Georgian wine qvevri photo credit: Wines of Georgia
The history of Georgian wine is a fascinating tale…
Archeological evidence to date suggests that Georgia has the most ancient winemaking traditions in the world. Researchers uncovered 8000-year-old clay vessels at a site in the country’s southeast. Grape and grape seed residues found within were carbon dated to 6000 BCE.
Georgian Wine in Antiquity
According to the Wines of Georgia marketing body, this ancient Georgian wine was appreciated in the first cities of the Fertile crescent, including Babylon and Ur. The writings of ancient Greek poets Homer and Apollonius of Rhodes made reference to Georgian vineyards and winemaking.
The word wine is said to derive from the Georgian gvino – which became vino in Italian, vin in French, and wine in English.
20th Century Decline in Georgian Wine Quality
The proud traditions of Georgian winemaking were compromised during the soviet occupation, which lasted from 1922 to 1991. The soviets split up countless family estates, reconstituting them into large, collective blocks.
Georgian wine was so popular in Russia that low yielding white and red varieties were massively uprooted in favour of more productive grapes. The impetus to produce higher yields and meet consumer demand led to a marked decline in wine quality.
Russia continued to be the major export market for Georgian wine after independence – consuming over 90% of the country’s exports. This continued until a 2006 politically fueled embargo on Georgian wine, followed by the 208 Russo-Georgian war forced Georgian producers to look further afield for export opportunities.
The Modern Age of Georgian Wine
The opening up of the Georgian wine industry, coupled with the slow regeneration of smaller size, family-run estates generated interest around the globe. Today, Georgian wine can be found on trendy restaurant wine lists from Paris to New York.
Georgian wine is often categorized as traditional or modern. Traditional producers make wine much as they did in antiquity – crushing grapes and placing them – sometimes with, sometimes without stems – in egg shaped earthenware vessels called qvevri (kway-vree), then burying them under ground.
Many variations on this traditional process exist and experimentation is rife. Certain practices fit the current mold for the orange wine and/ or natural wine categories, giving them even greater appeal in specialist realms.
Modern Georgian producers make wines in the conventional manner seen across the globe – using stainless steel, concrete, or oak barrels, in winery settings, with temperature controls, etc.
Quick Facts on Georgian Wine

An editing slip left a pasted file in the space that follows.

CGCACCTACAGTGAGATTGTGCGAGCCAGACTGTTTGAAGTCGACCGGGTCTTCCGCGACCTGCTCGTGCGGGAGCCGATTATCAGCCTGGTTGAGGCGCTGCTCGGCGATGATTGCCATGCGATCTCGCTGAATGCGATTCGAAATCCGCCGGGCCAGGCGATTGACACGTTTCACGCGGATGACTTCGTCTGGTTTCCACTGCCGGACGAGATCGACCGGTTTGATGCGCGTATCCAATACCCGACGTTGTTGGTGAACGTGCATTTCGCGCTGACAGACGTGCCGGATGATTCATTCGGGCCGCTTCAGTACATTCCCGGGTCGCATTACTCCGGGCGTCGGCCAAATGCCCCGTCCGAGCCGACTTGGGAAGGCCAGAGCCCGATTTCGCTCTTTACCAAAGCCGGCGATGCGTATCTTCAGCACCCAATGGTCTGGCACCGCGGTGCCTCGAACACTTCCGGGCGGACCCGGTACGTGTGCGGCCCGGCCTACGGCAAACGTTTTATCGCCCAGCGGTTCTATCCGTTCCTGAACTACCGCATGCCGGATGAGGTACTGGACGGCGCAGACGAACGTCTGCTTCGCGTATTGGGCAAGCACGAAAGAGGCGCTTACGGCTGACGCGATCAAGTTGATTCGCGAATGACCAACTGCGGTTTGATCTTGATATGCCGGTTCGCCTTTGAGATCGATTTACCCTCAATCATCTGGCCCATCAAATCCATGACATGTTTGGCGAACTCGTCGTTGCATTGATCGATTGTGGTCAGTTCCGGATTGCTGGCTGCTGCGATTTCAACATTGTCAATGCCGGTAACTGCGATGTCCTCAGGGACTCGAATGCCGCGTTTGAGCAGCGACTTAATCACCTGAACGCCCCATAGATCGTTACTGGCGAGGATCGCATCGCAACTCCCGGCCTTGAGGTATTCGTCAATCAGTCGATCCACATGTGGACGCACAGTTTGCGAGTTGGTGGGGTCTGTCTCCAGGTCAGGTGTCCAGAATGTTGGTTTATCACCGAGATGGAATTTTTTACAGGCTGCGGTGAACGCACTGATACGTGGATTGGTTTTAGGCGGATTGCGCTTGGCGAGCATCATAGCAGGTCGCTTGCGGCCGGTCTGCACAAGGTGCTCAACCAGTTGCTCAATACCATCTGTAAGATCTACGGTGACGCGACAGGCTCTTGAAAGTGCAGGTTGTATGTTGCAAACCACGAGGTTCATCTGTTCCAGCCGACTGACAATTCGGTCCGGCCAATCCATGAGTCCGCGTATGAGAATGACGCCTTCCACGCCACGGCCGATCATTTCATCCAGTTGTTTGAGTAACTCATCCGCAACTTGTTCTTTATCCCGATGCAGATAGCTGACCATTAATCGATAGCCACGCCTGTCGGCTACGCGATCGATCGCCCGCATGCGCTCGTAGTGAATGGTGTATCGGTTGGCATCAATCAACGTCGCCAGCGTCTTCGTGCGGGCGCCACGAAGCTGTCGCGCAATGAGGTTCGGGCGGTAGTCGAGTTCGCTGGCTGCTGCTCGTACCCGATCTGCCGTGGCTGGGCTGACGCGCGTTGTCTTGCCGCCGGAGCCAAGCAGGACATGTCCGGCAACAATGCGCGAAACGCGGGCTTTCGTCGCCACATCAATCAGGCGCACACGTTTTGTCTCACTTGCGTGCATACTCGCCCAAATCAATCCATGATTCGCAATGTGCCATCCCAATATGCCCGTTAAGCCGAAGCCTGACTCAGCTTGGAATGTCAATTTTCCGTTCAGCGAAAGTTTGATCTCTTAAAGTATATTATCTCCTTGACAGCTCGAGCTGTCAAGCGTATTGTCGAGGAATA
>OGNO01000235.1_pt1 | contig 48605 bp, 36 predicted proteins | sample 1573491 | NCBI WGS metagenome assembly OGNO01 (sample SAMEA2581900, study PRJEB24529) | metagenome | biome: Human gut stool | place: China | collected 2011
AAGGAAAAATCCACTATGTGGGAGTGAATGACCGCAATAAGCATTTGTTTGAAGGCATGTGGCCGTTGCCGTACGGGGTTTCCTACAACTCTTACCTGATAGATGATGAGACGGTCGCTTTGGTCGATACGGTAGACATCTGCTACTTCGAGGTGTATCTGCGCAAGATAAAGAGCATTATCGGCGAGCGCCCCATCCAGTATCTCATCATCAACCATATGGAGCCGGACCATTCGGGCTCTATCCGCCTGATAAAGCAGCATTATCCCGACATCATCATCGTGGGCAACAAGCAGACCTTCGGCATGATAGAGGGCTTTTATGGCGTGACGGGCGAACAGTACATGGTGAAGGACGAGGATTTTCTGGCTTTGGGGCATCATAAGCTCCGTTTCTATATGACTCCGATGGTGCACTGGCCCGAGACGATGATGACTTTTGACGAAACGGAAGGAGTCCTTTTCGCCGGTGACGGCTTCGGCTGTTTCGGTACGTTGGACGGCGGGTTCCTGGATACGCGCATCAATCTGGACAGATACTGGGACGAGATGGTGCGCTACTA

The country of Georgia sits at the juncture where Western Asia and Eastern Europe meet. It is bordered by Russia and the Greater Caucasus Mountain range to the north, Azerbaijan to the east, Armenia and Turkey to the south, and the Black Sea to the West.
There are currently 55 000 hectares of vines planted in Georgia – this is half the size of Bordeaux’s vineyard area – so it is quite a small winegrowing country. Almost three-quarters of vines are planted in the eastern, Kakheti region.
Kakheti has a diverse range of vineyard mesoclimates and soil types – though many prime vineyard sites feature semi arid, temperate continental climates and iron-rich sandy and calcareous clay soils. This iron content is thought to bring a certain earthy, rusticity to the local wines, as well as concentrated flavours. This could also be due to the otherwise poor nutrient levels of the soils, and dry climate, which oblige the vines to dig deep for sustenance.
Over 500 indigenous grape varieties are planted in Georgia, this includes a number of endangered varieties that are only cultivated in Georgia. 75% of Georgian wine is white and 25% is red wine. The two-best known, most widely produced grape varieties in Georgia are: Rkatsiteli (kha-se-telli) and Saperavi.
Rkatsiteli is grown throughout Georgia and produces a white wine with bracing acidity, medium body, and green apple, quince, and peach notes. It takes on more textural appeal and interest when fermented and aged in qvevris.
Saperavi is a teinturier grape variety – meaning that its flesh as well as its skin is deeply coloured. It produces dark, inky reds with dark fruit, spicy and savoury flavours, full body, and brisk acidity. When produced skillfully from lower yielding sites it is a complex, concentrated, ageworthy red.
Rising Trend for Georgian Wine
Master of Wine Lisa Granik attributes the rise in popularity for Georgian wine to its “indigenous grape varieties, incredible bargains, and off-the-beaten-path wine styles”. She explains that the Georgian wine industry has grown from 80 registered wineries in 2006 to 961 in 2018.
And while qvevri wines only account for about 1% of production in Georgia – global interest is high. They are diverse in style – as both red and white wines are produced in this fashion. According to Granik, the white wines, fermented on their skins to an amber hue are “Georgia’s calling card” to sommeliers and wine merchants around the world.
*** This Georgian Wine article was written for SOMM360 Want to learn more about wine & spirits? Check out their excellent learning platform for articles, audio capsules, and loads of fun quizzes to test your knowledge. ***